Sales of Google’s Nexus One smartphone are still slower than the search giant might well like it to be, with reports indicating that Google has managed to sell somewhere in the region of 80,000 devices.
Initial reports had indicated that Google’s Nexus One had had a very slow opening week indeed, and it seems that things haven’t improved much. According to the mobile analysts over at Flurry, the first week of sales for Google’s self-described “superphone” saw the search giant shift the fairly unimpressive number of 20,000 Nexus One devices. Now that we’re at the first month of sales, things are looking no more impressive.
Indeed, while many had expected that we’d see a gradual growth of Google’s device as the Nexus One slowly penetrated the public consciousness, it seems that that’s not really been the case in practice, with those slow first-week sales tapering into slow first-month sales. Indeed, the first month saw Google shift 80,000 units of its smartphone.
That might not seem quite so disappointing, but once you take into consideration other high-profile smartphone launches from big-name companies things start to look pretty bleak. While Apple’s iPhone might not seem like a fair comparison, given the sheer strength of the Apple marketing machine… still, Apple managed to shift 600,000 iPhones in its first month. Similarly, Motorola’s Droid managed to push out 525,000 in its first month, according to Flurry.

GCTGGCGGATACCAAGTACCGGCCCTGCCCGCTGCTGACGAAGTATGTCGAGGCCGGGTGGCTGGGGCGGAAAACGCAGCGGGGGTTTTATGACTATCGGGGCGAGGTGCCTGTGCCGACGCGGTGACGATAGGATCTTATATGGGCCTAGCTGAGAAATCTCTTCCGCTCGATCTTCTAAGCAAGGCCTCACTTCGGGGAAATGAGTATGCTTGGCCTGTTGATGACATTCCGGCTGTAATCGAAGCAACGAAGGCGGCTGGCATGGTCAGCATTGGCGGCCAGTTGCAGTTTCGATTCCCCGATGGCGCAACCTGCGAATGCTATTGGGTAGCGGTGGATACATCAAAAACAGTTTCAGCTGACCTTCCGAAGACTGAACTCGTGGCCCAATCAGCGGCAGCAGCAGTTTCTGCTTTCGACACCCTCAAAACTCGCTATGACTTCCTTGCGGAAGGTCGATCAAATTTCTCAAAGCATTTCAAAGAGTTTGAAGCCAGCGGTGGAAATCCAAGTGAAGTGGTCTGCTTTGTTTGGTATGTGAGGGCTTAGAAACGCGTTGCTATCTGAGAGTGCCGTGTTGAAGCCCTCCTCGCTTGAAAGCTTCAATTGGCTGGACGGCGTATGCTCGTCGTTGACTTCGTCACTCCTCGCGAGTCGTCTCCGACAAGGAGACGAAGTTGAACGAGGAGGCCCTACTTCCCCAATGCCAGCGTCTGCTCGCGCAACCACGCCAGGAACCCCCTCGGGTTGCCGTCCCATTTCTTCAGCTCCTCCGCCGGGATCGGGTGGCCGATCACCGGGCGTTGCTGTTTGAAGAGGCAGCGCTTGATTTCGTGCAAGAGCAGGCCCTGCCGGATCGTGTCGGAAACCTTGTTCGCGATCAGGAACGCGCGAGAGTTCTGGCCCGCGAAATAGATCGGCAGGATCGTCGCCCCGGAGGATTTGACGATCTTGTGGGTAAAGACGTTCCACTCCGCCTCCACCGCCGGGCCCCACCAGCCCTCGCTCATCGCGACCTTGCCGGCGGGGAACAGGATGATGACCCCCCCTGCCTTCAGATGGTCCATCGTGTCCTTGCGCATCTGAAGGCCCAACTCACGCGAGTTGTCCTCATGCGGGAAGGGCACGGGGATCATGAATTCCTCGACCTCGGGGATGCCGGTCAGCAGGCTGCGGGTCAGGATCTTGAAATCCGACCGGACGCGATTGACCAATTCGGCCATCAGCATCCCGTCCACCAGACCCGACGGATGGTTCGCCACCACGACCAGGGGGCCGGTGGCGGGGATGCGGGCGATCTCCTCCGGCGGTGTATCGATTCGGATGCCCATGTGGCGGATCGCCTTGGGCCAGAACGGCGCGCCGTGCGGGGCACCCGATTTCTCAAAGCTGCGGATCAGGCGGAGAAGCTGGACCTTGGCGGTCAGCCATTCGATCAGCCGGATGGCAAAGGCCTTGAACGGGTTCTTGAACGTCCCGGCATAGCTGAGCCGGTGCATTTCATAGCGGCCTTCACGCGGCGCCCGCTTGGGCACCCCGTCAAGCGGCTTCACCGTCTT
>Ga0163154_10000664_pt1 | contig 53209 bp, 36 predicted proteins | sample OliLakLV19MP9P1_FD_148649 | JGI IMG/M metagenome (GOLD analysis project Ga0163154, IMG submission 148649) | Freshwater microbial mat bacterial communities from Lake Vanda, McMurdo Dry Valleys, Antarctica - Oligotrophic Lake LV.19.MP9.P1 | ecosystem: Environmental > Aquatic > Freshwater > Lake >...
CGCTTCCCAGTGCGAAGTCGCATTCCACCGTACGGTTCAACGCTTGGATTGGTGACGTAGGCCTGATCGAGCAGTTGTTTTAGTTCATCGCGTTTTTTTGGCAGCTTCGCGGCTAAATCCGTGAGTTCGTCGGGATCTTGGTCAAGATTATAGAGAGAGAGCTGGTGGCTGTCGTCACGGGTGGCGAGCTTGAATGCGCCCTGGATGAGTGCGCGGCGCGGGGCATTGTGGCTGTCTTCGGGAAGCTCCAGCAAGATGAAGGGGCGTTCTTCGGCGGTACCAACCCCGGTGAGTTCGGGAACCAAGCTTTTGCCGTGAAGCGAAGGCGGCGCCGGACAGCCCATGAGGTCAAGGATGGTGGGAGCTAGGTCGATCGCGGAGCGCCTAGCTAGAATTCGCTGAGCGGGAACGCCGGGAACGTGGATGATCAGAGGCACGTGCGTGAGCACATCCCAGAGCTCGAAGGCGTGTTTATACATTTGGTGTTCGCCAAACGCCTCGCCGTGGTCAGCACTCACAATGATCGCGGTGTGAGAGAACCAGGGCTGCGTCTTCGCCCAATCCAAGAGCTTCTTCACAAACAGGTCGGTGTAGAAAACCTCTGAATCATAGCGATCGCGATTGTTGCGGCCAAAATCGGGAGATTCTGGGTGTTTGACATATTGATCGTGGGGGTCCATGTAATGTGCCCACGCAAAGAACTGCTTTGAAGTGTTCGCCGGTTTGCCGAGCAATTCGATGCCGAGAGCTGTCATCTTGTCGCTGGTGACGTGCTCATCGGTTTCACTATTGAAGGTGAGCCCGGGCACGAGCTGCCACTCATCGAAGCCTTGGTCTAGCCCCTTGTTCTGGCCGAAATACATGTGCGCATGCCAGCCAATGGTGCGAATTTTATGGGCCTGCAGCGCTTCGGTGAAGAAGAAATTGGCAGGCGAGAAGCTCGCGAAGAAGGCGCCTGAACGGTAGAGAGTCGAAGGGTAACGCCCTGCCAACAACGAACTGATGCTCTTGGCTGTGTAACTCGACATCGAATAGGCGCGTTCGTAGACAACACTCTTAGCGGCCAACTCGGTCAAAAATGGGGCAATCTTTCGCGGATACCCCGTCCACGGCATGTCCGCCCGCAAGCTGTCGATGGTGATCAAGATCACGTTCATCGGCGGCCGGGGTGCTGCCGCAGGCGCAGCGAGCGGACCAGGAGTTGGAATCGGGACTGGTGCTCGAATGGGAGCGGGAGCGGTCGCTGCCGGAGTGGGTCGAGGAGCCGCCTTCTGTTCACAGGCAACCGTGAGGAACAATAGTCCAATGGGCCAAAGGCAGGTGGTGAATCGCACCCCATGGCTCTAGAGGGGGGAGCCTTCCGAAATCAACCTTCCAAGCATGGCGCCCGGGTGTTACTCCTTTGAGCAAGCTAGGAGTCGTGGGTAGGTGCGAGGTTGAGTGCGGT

Of course, aside from both being smartphones, the biggest similarity between the launch of the Droid and the iPhone is that opening marketing push, which seems to have given both a lot of first-month momentum. It could well be the case that just putting the Nexus One for sale through Google itself might not be having quite the positive push the search giant intended… unless, of course, the hope was not to sell too many of the device, in which case it’s working quite well.
Still, it seems as though there’s an awful lot of buzz around those 80,000 units, it could be that as more are sold we’ll see an increase in the device’s popularity through word of mouth alone.